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No sign, though? We tried again on the way back to Edinburgh, and I'm convinced that it there had been a sign, we would have seen it. I got a glimpse of the castle from the highway, and from that point on, both my husband and I read every sign that came along until we were sure that we had to have passed it.
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Old Jul 9th, 2014, 08:15 AM
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Place names - part of Maryhill was rechristened "North Kelvinide" by estate agents.
Tarbet/Tarbert - always denotes a place where boats were dragged from one loch to another, a place of portage, so the name is common.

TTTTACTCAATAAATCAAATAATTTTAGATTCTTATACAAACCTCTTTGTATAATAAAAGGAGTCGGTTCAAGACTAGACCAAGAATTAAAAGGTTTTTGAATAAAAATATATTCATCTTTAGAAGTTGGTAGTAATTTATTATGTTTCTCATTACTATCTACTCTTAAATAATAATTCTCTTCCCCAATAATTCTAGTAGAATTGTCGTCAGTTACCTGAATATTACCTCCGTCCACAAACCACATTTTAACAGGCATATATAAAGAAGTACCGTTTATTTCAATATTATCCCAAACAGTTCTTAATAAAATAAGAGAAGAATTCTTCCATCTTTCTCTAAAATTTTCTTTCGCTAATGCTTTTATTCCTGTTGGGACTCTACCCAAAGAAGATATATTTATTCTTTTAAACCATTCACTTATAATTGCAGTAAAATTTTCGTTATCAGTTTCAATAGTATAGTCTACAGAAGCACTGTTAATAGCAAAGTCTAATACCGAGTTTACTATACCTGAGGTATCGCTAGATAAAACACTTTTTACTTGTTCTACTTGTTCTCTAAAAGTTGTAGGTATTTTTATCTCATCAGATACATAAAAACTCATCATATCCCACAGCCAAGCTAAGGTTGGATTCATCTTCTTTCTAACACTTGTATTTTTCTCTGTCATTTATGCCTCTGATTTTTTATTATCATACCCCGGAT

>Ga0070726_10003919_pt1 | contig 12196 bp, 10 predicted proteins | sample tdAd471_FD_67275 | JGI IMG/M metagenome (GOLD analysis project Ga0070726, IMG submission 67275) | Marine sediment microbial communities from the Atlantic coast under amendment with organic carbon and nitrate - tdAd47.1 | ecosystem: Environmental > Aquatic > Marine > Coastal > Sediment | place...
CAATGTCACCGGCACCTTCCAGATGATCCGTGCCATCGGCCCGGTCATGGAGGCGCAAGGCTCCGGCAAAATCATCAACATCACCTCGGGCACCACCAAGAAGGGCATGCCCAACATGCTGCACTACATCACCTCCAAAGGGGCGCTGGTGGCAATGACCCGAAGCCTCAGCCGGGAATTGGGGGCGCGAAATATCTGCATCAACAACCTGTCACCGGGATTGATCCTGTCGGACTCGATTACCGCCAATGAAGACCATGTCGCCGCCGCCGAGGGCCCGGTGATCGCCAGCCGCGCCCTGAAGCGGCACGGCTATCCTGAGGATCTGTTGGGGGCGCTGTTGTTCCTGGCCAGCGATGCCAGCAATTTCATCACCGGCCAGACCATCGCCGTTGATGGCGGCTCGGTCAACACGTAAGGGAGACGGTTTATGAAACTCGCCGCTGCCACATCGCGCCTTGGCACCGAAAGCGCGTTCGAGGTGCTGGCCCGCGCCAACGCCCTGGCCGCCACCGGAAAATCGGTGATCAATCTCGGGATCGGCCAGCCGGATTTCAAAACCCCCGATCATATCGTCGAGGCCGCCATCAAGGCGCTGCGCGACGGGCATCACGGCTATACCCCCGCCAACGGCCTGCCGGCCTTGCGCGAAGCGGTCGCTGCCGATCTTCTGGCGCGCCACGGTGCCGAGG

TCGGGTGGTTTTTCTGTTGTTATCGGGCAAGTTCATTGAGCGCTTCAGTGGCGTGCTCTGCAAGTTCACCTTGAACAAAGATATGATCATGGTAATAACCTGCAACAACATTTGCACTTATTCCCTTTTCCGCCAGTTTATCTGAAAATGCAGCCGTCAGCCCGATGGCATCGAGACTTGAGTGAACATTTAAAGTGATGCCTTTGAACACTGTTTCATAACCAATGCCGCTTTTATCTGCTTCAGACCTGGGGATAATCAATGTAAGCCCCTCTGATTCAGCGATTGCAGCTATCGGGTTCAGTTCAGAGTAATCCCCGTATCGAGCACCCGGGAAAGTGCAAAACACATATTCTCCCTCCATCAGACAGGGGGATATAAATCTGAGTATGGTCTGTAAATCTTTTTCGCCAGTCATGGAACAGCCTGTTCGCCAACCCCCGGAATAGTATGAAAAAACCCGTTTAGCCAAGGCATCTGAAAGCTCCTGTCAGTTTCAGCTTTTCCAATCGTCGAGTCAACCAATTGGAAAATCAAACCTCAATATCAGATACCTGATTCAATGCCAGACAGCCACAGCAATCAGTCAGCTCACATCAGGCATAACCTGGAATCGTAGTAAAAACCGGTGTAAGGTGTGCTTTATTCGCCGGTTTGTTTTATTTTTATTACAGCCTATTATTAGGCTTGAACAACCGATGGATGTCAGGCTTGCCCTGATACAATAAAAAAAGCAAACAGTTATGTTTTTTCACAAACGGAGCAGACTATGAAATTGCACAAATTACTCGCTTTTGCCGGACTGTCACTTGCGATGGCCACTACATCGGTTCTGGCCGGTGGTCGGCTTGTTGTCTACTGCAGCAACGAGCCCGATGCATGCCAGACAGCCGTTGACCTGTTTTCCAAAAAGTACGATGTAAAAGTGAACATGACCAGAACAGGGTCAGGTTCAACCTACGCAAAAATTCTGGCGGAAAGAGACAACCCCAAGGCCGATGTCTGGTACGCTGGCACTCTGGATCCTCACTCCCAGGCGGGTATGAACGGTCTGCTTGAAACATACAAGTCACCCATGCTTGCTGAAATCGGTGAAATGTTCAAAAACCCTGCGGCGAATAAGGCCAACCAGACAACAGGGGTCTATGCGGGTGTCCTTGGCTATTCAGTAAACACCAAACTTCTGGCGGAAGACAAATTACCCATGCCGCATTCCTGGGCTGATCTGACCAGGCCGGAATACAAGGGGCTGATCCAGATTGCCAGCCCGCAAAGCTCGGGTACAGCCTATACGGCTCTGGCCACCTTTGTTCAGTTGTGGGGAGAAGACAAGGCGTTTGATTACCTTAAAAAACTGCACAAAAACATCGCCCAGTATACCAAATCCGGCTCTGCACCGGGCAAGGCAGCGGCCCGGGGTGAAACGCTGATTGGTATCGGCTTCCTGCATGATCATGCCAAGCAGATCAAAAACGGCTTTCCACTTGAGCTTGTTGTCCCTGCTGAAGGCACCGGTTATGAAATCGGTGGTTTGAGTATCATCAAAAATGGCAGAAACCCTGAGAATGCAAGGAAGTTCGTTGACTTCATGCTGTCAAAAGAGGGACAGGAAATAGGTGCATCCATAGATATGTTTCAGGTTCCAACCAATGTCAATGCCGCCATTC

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Old Jul 9th, 2014, 11:04 AM
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[[ Place names - part of Maryhill was rechristened "North Kelvinide" by estate agents. ]]

That makes sense. It's a universal phenomenon.
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Old Jul 9th, 2014, 11:30 AM
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I have travelled far and wide.

Your next day is one of my favourite anywhere.

.....and it's on our doorstep.

I love Mull.
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Old Jul 9th, 2014, 01:53 PM
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A very enjoyable report, thank you! I am looking forward to the next section..

As to the GPS leading one astray, after one rather tedious experience, I have started noting down the postcodes of the places I mean to visit in my travel notes. Then instead of entering a place name, I just enter the postcode - most GPS systems will accept both. This works very well, I am happy to say.